What he was instructing was for his niece to love as Christ loved, to care deeply enough to create the vulnerability to suffer—even for others. What is difficult is that in a world where people can go for an evening out only to end up murdered any thought of suffering brings the unbearable pain of loss—loss  of life, loss of joy, loss of love. . . In such a context it is tempting to close ourselves off from others. It is tempting to allow the hatred and violence of this world to infect us with this mortal disease. In the face of such experiences human beings tend to end such times of suffering by further expressions of hatred. We will go as far as necessary to end the suffering even to the point of acts of violence. Such suffering easily gives birth to the faith killing disease of fear. As it is, contemporary society suffers from a terrible case of fear. John in his letter to the church said that “perfect love casts out all fear” (1 Jn. 4:16ff).

As difficult as it may seem sometimes, this is precisely why what von Hügel taught his niece is exactly what the church must live out now. Rather than succumbing to the temptation of reacting to such events from a place of fear, followers of Jesus have no choice but to pick up the cross and follow in the way of love that endures suffering. It is certainly not the way of the world which exacerbates these events with bombastic finger pointing avoiding the effects of caring and loving deeply. While these words are essentially easy, what is of most importance is the way that we live in response to these events. Does the Christian life present the world with a different way or is it just another loud voice offering the same message with different words as everyone else? I pretty sure it’s time for something entirely different.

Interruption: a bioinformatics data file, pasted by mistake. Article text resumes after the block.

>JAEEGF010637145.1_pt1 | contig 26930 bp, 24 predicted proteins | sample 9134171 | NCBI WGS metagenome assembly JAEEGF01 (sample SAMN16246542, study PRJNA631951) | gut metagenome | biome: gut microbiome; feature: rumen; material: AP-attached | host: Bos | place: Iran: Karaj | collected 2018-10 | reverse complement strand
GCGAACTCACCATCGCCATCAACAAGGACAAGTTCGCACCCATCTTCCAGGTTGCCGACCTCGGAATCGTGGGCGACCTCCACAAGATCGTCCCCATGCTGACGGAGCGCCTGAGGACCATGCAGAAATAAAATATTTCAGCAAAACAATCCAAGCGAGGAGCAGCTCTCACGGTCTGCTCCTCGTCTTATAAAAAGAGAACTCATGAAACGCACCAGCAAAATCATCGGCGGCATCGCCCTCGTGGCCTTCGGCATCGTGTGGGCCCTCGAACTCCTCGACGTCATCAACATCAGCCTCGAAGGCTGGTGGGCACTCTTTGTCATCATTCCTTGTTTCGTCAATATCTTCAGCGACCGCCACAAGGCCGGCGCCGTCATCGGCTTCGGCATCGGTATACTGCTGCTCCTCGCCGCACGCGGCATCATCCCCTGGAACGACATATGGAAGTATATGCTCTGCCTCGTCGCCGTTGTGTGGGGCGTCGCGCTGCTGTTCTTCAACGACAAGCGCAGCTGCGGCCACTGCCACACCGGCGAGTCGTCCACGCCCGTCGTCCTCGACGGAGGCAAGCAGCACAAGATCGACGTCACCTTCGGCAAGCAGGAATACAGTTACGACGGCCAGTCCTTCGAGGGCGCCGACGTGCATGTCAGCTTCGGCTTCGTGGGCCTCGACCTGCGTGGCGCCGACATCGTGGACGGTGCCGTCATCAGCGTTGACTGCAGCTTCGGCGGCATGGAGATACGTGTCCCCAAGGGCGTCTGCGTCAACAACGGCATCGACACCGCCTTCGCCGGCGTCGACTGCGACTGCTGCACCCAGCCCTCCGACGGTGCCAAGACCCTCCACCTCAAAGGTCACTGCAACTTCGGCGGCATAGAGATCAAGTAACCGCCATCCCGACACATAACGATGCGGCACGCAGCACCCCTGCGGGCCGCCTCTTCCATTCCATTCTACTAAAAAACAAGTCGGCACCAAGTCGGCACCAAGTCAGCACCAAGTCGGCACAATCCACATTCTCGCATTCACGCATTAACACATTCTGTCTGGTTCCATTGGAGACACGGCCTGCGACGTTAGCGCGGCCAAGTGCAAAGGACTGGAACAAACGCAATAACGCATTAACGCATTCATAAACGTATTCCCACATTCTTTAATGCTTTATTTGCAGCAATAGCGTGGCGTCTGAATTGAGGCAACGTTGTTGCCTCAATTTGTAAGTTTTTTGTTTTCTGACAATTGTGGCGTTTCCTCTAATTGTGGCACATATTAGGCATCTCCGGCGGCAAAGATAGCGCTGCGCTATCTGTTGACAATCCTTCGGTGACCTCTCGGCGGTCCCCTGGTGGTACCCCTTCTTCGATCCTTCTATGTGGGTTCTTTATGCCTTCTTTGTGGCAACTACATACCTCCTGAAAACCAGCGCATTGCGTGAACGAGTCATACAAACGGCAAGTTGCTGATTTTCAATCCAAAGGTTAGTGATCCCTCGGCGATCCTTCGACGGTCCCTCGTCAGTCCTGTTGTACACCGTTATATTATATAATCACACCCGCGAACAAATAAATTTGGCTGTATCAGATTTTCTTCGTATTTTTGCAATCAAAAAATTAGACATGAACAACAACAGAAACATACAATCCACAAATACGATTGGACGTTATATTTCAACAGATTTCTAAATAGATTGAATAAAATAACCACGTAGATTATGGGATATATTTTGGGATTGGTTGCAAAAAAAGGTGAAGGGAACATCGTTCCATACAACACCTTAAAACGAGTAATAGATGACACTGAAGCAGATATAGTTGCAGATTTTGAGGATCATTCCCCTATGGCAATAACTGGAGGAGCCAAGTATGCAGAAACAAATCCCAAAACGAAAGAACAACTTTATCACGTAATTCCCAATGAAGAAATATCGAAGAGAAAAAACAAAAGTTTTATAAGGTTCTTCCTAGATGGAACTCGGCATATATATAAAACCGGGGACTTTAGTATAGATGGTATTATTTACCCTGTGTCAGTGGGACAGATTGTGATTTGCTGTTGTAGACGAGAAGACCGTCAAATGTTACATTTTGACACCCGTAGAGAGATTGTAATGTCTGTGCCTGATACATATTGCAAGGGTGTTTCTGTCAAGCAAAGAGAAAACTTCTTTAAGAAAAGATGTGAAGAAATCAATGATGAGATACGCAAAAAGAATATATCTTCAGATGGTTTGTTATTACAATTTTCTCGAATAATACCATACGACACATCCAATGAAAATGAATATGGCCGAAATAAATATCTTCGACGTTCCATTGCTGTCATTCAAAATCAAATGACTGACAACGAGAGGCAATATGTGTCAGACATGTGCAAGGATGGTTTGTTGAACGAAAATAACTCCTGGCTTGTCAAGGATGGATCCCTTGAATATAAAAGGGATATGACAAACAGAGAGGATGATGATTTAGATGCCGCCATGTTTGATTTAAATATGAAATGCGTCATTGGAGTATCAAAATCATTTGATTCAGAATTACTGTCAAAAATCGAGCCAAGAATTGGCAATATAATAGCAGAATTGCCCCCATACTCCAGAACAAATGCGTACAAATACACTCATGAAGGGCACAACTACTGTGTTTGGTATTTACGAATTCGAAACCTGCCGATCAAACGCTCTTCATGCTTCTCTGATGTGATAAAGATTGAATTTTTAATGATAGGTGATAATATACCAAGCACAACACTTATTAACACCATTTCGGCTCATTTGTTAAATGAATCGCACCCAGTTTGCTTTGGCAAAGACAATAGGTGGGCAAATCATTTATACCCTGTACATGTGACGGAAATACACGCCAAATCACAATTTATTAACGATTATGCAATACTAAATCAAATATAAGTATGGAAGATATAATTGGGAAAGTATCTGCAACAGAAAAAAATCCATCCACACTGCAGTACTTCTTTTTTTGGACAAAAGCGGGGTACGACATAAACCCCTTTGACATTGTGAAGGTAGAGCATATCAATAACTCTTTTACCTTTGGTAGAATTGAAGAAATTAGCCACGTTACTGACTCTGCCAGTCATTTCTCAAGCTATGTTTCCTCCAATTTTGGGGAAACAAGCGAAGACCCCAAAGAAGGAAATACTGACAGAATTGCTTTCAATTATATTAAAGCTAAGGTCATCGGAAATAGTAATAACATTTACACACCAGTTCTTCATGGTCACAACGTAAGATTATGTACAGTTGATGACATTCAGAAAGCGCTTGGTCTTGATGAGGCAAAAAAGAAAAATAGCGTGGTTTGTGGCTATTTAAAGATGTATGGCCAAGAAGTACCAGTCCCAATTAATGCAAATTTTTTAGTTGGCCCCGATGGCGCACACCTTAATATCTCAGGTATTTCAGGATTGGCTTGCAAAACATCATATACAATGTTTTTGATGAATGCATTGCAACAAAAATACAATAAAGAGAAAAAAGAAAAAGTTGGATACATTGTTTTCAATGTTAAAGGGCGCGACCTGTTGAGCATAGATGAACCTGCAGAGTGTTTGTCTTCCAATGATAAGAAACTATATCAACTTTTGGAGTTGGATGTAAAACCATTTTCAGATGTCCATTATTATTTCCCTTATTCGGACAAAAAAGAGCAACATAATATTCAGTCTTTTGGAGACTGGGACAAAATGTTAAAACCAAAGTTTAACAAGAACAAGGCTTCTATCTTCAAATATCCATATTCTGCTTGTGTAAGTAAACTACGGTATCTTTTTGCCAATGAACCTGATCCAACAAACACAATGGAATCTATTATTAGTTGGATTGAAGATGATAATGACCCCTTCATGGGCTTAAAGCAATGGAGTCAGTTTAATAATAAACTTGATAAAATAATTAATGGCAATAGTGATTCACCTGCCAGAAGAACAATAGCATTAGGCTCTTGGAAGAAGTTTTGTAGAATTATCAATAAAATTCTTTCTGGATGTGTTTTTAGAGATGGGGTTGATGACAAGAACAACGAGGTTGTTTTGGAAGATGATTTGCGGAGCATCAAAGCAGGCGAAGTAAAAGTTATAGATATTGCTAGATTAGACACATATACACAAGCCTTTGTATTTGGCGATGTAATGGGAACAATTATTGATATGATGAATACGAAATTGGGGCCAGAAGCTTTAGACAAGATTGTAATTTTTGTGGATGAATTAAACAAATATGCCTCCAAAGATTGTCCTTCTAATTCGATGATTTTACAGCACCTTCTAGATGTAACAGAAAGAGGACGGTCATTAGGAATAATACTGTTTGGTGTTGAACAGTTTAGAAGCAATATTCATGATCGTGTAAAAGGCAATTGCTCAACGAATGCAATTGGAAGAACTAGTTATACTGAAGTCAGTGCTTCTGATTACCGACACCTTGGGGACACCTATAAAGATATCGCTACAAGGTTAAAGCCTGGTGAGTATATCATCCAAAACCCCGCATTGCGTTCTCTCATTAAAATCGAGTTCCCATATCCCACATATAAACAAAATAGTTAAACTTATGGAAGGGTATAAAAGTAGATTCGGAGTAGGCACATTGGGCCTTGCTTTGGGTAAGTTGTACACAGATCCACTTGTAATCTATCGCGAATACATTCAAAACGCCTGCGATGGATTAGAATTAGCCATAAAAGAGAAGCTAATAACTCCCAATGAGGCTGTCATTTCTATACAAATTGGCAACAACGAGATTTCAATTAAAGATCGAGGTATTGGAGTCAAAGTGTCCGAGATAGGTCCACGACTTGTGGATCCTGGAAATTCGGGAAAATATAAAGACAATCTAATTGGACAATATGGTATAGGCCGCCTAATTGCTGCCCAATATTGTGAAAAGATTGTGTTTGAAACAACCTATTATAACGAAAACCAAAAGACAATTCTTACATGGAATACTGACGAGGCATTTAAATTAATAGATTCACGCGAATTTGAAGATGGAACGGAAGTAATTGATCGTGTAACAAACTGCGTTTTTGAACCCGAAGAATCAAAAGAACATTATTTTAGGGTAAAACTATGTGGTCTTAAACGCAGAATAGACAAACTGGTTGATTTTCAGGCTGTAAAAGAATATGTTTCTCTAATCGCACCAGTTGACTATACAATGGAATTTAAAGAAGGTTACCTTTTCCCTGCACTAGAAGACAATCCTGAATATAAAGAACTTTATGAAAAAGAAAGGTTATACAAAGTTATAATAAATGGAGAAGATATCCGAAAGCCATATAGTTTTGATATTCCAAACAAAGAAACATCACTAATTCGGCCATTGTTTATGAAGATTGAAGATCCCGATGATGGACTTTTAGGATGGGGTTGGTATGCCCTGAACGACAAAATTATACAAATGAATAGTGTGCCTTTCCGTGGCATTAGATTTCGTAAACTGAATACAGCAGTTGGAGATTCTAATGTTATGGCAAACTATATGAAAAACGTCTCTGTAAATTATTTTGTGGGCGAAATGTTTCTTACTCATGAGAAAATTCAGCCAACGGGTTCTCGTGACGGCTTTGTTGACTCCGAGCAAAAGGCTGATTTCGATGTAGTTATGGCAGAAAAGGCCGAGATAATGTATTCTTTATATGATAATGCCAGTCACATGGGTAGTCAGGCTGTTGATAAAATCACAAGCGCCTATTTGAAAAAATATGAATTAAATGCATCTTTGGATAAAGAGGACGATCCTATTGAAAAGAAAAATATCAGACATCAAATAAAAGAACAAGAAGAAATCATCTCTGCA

[1] Gwendolen Greene, Letters from Baron Friedrich von Hügel to a Niece (London: J.M. Dent & Sons, LTD, 1928), xlv.

[2] Greene, xliii.